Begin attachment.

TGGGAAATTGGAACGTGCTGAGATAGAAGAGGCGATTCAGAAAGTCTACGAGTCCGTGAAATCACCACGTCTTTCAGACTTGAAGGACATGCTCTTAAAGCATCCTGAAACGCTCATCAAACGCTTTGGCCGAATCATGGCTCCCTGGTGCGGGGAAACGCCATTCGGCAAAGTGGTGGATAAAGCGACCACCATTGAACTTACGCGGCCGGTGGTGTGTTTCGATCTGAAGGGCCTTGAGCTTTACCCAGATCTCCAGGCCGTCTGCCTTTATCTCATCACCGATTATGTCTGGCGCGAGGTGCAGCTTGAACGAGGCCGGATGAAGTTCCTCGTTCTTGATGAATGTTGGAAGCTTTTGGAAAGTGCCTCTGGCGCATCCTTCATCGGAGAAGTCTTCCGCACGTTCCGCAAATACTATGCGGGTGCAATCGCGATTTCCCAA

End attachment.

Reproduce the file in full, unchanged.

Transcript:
TGGGAAATTGGAACGTGCTGAGATAGAAGAGGCGATTCAGAAAGTCTACGAGTCCGTGAAATCACCACGTCTTTCAGACTTGAAGGACATGCTCTTAAAGCATCCTGAAACGCTCATCAAACGCTTTGGCCGAATCATGGCTCCCTGGTGCGGGGAAACGCCATTCGGCAAAGTGGTGGATAAAGCGACCACCATTGAACTTACGCGGCCGGTGGTGTGTTTCGATCTGAAGGGCCTTGAGCTTTACCCAGATCTCCAGGCCGTCTGCCTTTATCTCATCACCGATTATGTCTGGCGCGAGGTGCAGCTTGAACGAGGCCGGATGAAGTTCCTCGTTCTTGATGAATGTTGGAAGCTTTTGGAAAGTGCCTCTGGCGCATCCTTCATCGGAGAAGTCTTCCGCACGTTCCGCAAATACTATGCGGGTGCAATCGCGATTTCCCAA